It's time to forget about the fantasy of a Norway-plus Brexit deal – it would be so damaging for Leave constituencies like mine

The long and short of it is that Norway-plus doesn’t deliver on the claims its supporters make

Bridget Phillipson
Friday 18 January 2019 13:53
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How a second Brexit referendum might work

There is a lot of talk these days in the Labour Party about the need to respect the 2016 referendum result and bring the country back together.

In the real world people voted for Brexit for all sorts of reasons, many of which were contradictory. Some because they thought it would open us up to the world, some because they thought it would bring down immigration, others because they wanted to put a break on globalisation and still others because they wanted to see more migrants coming from outside Europe. There was one conception of what it meant to vote Remain, but there were many, many conceptions of what it meant to vote Leave.

Satisfying all these contradictory motivations will never be possible, but as a potential answer Norway-plus does not work.

Under this plan we would stay in the both the single market and customs union, implementing European directives, accepting freedom of movement, executing the decisions of the European court but losing any meaningful say over all of this, while continuing to pay large sums into the European budget.

Last year I voted to keep the UK in the single market – Norway without the plus. We lost and the prime minister refused to budge, and that ship has long since sailed.

As a supporter of a Final Say and an MP for a city that voted Leave, I have sought to be honest with my voters about why I still think leaving the EU would be a bad outcome, above all for working people. I am used to having difficult conversations on the doorstep about Brexit, and it’s vital that we do this. People respect honesty and integrity even when they disagree.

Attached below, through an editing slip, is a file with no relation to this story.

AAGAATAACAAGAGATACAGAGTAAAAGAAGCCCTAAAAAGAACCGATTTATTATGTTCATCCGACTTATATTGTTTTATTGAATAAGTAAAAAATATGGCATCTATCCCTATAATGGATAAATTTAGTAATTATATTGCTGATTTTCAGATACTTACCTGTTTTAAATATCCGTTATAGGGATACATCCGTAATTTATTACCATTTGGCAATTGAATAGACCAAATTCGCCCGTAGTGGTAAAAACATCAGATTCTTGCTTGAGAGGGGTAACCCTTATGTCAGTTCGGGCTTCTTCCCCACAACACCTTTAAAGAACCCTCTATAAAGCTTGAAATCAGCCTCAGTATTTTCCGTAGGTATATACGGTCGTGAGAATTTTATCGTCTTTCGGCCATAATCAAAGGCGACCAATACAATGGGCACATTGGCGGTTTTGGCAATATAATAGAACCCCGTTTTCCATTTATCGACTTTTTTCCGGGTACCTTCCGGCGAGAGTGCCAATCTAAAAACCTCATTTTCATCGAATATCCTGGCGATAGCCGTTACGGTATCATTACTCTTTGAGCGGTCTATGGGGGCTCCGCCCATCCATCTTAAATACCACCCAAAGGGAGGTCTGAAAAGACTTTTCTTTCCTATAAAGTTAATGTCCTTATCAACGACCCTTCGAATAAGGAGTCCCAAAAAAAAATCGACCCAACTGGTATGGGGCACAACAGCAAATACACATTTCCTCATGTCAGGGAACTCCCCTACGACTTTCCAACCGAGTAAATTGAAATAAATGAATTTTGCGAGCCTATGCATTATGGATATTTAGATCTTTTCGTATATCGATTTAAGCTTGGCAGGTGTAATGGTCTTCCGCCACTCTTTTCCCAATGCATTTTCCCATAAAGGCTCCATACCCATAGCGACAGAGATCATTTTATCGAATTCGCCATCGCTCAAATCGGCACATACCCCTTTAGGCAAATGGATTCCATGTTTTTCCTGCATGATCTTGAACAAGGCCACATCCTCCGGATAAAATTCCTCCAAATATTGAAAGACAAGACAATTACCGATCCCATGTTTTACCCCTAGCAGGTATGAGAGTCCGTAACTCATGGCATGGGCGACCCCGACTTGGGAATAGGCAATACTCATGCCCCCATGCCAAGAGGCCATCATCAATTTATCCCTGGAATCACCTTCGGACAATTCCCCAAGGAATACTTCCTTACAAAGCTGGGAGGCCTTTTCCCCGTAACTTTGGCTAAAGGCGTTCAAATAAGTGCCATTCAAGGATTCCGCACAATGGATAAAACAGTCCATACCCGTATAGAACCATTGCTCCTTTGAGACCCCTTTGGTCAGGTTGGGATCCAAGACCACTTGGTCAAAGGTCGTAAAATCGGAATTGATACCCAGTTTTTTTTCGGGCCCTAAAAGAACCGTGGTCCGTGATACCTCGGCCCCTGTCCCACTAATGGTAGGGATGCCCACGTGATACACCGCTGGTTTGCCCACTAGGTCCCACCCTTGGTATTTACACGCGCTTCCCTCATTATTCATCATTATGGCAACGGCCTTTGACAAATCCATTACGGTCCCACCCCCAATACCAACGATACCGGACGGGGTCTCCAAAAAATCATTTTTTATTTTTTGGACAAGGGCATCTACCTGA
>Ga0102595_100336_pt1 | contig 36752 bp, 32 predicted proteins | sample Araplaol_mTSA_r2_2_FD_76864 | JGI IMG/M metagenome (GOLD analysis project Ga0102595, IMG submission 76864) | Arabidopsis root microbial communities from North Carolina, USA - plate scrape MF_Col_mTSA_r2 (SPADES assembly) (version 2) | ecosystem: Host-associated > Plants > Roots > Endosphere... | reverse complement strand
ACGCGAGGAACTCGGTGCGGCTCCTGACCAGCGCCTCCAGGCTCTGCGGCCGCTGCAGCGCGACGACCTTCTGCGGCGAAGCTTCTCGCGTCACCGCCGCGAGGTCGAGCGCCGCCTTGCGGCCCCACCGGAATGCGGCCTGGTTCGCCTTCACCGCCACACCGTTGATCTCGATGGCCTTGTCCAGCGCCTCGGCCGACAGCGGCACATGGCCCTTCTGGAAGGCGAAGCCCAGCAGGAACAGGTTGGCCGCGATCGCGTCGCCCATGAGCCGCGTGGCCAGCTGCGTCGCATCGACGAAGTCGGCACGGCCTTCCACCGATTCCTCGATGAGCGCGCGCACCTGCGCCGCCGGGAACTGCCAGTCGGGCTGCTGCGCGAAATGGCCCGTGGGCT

I cannot stand in front of my electors and tell them I think that Norway-plus is the right outcome for our country. They can see its faults, just as clearly as I can; they would know I wasn’t being straight with them, just as clearly as I would. It has always been a patronising myth that Leave voters were stupid, and like everyone else they will see through the Norway-plus distraction in an instant.

I have to ask the advocates of Norway-plus: to exactly what problem do they think they are providing a solution?

“Taking back control”? It would leave us with less control than ever. Rather than sharing power as we do today, we would be surrendering it, wholesale.

No Irish backstop? No chance. The backstop will come with any Brexit deal we sign and given that Norway-plus is not some off-the-shelf arrangement, it is quite likely not to come into force for at least some time as the negotiations drag on.

More accountability and democracy? It would not just be our ministers who would be excluded, we would lose our MEPs, councillors would be thrown off the Committee of the Regions, trade unionists excluded from social partnership. Norway-plus would make real the imagined EU of anti-European myth – remote and unaccountable.

New trade deals with the US, India or Australia? Membership of the customs union – the “plus” part of this deal – means we will not even get the trade deals the EU signs or indeed on the terms the EU signs them. We will have to open up our markets to all countries outside the EU with whom the EU has negotiated trade deals on the same terms as the EU has but will not get the access to their markets which the EU will have in return. And, it is nothing but fantasy to think we would be allowed into the room as a third negotiator.

Anand Menon explains to Question Time audience the ramifications of a no-deal Brexit